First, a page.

Local business leaders learn more about ‘one-stop’ help for local poverty and homelessness

Published 2:41 pm Friday, July 15, 2022

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More than 30 local business and community leaders came together on Thursday to learn more about the formation of a “one-stop” center to address local poverty, homelessness and hopelessness — the Carter Compassion Center.
The event was sponsored by Northeast Community Credit Union and catered by Kimbo’s.
Pastor Brandon Young, president of the CCC Board said he was encouraged to see so many in attendance at the event held at the CCC’s location — the former Elizabethton/Carter County Chamber of Commerce building located on Highway 19E.
“Today was for our businesses,” Young explained. “We have had two other meetings so far — one for our local non-profits, sponsored by the Carter County Drug Prevention Coalition, and one for our pastors, sponsored by Thrivent Financial. It is our hope that at the end of September or early October to bring all three groups together.
Plans for the Carter Compassion Center started in 2019, when the Carter County Commission put together a task force on poverty and homelessness. It was a much needed step in the right direction, according to Young.
“In our county, 54 percent is the working poor, and 24 percent live below the poverty line,” he said. “They are one disaster away from being homelessness — a car engine repair, a major appliance repair or replacement, a fire, layoff — without any ability to receive benefits. These people can’t afford to do basic maintenance because they don’t have the money.
Younger people are suffering too, Young says, referring to data showing there are 66 homeless students in Carter County Schools and 77 in Elizabethton City Schools.
“This is multigenerational poverty that they don’t know how to get out of. We’ve given out fish but we haven’t taught people how to fish. We can keep giving people stuff, but until they know how to get up and out of the poverty, it’s just a band aid.”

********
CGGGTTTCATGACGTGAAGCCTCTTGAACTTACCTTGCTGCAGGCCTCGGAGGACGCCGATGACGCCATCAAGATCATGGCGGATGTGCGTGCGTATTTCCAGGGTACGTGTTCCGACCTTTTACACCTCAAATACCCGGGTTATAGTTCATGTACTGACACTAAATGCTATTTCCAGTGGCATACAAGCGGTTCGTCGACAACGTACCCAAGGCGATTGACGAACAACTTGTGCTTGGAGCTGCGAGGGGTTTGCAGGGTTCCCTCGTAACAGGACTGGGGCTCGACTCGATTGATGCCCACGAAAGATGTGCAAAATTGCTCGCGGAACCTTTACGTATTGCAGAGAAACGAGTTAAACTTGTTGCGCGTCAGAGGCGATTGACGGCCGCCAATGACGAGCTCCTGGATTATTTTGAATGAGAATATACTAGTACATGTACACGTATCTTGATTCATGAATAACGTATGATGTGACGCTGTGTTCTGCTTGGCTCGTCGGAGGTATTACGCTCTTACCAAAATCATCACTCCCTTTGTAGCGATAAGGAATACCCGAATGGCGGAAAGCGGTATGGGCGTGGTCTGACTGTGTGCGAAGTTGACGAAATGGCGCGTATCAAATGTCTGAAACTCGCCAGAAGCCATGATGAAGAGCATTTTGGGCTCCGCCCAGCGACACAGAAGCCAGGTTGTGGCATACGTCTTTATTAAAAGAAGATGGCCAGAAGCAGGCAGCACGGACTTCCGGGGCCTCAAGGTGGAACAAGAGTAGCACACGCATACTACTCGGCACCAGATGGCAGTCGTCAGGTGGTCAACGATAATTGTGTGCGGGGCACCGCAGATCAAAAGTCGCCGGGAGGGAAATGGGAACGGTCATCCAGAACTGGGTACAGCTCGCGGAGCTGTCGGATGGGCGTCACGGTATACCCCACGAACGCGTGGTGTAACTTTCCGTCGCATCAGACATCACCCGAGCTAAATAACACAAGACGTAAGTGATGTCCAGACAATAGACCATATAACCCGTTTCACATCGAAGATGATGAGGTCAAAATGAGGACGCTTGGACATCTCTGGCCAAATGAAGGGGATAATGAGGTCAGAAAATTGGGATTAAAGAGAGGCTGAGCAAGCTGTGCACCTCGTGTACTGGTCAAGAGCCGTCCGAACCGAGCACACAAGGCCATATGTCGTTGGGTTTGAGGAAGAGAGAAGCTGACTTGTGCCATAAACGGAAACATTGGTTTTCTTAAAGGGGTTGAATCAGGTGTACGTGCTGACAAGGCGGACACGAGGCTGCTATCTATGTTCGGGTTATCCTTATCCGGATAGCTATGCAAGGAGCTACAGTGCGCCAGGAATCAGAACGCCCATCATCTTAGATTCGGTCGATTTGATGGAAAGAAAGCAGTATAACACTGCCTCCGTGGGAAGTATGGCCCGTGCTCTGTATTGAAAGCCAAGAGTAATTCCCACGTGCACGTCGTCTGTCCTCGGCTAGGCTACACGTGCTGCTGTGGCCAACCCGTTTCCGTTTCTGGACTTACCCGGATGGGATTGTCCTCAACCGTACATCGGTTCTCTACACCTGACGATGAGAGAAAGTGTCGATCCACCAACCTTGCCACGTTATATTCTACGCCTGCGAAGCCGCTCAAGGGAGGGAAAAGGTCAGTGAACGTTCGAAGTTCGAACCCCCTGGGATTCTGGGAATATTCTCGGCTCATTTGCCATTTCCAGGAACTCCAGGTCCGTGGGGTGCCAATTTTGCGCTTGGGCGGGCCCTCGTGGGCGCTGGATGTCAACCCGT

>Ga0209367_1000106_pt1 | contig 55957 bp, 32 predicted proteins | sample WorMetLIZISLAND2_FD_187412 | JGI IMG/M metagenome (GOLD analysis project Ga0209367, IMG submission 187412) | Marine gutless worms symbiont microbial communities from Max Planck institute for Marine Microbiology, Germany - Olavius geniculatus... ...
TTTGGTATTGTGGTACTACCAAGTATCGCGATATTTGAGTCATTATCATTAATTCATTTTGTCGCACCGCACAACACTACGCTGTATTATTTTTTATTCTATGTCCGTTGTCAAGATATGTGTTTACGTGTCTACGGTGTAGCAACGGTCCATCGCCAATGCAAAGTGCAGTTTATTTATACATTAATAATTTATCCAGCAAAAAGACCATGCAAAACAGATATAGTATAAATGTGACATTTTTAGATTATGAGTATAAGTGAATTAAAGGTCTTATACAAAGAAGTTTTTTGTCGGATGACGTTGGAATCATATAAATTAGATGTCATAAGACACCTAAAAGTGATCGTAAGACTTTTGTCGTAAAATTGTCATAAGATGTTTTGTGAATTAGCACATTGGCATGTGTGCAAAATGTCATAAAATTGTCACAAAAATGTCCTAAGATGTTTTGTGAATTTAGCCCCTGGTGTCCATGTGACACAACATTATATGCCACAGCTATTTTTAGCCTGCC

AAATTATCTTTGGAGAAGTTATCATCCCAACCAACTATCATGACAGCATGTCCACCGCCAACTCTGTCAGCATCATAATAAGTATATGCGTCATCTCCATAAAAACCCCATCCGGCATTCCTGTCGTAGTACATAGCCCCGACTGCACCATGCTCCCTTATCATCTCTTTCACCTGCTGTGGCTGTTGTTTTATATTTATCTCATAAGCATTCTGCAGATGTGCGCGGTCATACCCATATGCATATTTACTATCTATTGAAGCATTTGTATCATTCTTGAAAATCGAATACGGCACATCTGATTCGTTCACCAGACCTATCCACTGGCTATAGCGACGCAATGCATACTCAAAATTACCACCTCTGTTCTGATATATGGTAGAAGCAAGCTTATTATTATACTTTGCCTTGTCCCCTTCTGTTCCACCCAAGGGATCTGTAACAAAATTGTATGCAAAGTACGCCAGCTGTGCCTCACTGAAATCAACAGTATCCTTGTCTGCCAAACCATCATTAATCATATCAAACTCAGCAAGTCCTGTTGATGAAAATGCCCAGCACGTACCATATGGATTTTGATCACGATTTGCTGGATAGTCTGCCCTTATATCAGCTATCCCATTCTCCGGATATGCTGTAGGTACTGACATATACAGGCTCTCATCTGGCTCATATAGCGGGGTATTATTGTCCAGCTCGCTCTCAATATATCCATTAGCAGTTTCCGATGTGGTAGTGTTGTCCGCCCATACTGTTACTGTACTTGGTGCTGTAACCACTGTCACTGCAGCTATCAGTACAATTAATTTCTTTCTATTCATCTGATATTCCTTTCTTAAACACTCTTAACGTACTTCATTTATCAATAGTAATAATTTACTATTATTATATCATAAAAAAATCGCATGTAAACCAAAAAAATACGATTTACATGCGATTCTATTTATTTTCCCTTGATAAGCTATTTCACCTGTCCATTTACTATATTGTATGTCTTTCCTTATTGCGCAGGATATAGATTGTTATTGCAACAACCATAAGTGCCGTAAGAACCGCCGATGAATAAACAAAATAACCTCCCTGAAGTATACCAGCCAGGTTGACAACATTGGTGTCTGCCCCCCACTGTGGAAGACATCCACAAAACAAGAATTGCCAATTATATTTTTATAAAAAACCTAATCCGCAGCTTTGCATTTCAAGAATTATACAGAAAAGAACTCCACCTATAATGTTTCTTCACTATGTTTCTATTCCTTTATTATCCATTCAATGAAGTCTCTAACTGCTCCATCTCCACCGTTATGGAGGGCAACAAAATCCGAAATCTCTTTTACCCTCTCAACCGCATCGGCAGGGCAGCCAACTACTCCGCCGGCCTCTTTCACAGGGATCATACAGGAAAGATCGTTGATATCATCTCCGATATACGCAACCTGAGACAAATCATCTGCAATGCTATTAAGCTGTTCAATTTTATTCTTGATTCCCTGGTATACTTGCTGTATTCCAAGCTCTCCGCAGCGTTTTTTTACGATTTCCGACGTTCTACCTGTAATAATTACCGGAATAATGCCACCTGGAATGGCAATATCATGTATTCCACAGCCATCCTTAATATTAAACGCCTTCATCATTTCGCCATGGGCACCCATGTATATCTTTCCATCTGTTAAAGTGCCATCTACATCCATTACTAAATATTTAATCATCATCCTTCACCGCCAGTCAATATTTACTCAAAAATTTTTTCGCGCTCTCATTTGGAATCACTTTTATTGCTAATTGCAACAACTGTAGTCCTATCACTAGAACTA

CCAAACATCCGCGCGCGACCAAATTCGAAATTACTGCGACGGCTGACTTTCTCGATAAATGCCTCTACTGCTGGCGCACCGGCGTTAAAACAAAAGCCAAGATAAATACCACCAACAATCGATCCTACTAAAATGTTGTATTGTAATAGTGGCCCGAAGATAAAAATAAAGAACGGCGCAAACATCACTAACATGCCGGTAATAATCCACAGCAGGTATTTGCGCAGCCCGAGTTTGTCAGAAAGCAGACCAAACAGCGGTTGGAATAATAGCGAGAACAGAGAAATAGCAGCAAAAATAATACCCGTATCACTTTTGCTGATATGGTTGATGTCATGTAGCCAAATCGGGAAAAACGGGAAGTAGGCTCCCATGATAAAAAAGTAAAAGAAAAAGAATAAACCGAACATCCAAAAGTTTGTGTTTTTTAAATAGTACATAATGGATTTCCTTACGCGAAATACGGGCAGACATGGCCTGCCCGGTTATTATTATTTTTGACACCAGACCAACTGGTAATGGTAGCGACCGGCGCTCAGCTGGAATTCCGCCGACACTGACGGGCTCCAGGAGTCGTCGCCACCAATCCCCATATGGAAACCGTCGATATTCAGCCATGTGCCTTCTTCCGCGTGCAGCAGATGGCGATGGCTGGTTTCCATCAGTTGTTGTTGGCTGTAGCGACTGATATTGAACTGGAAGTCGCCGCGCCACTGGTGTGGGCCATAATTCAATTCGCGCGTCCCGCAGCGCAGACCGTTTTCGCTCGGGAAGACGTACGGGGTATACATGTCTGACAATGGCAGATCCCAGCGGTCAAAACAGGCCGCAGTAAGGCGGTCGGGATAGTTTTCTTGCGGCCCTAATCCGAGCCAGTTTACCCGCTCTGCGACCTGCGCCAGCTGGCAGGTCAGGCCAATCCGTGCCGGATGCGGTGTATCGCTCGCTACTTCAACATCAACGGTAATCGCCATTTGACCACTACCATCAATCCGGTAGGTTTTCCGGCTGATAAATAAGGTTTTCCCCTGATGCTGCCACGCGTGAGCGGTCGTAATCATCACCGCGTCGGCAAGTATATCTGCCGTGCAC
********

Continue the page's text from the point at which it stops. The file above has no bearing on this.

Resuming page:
The main problem for those needing help, Young says, is that nobody knows what each other is doing. To rectify that, the CCC would be “a hub, a Point A where you start, the liaison between the person and services.”
“We will provide mentors to help them, retirees who have been trained and who have been successful and they will be assigned to a family in need. There will also be a transitional component to assist with future homeless programs. This prevents abuse of the system and gives churches a place to refer individuals needing assistance.
During the day, the building will be used for people to come in to meet and map out a plan forward, finding the services they need. In the evening, it will take on an educational function with classes on budgeting, mental health, literacy, parenting classes and more.
“We call ourselves ‘Compassion Consolidated,’” Young said. “We aren’t duplicating services, just bridging the gap, bringing our churches and secular groups together. We want to provide a one-stop shop.”
Young says while the group is anxious to get started, there is still maintenance to be done on the building which will house CCC.
“The roof leaks and we are trying to get the money to fix the building,” Young said, adding he is hopeful that a TVA grant through the Elizabethton Electric System for $40,000 will materialize. “With that, we can get the building functional. The next step will be to hire a director and a receptionist.”
Right now the plan is to be operational by fall and that can’t come soon enough to suit Young.
“I talked to a lady today who told me she has had to go to as many as 15 different places to find help. That’s very frustrating and very costly, given the price of gas right now,” he said. “If we can streamline that for people, and then mentor them through it, help them prepare for that job interview, and show them how to get on their feet, that’s when it will all come together.”
Anyone interested in learning more about CCC or making a contribution may go to cartercompassioncenter.org.

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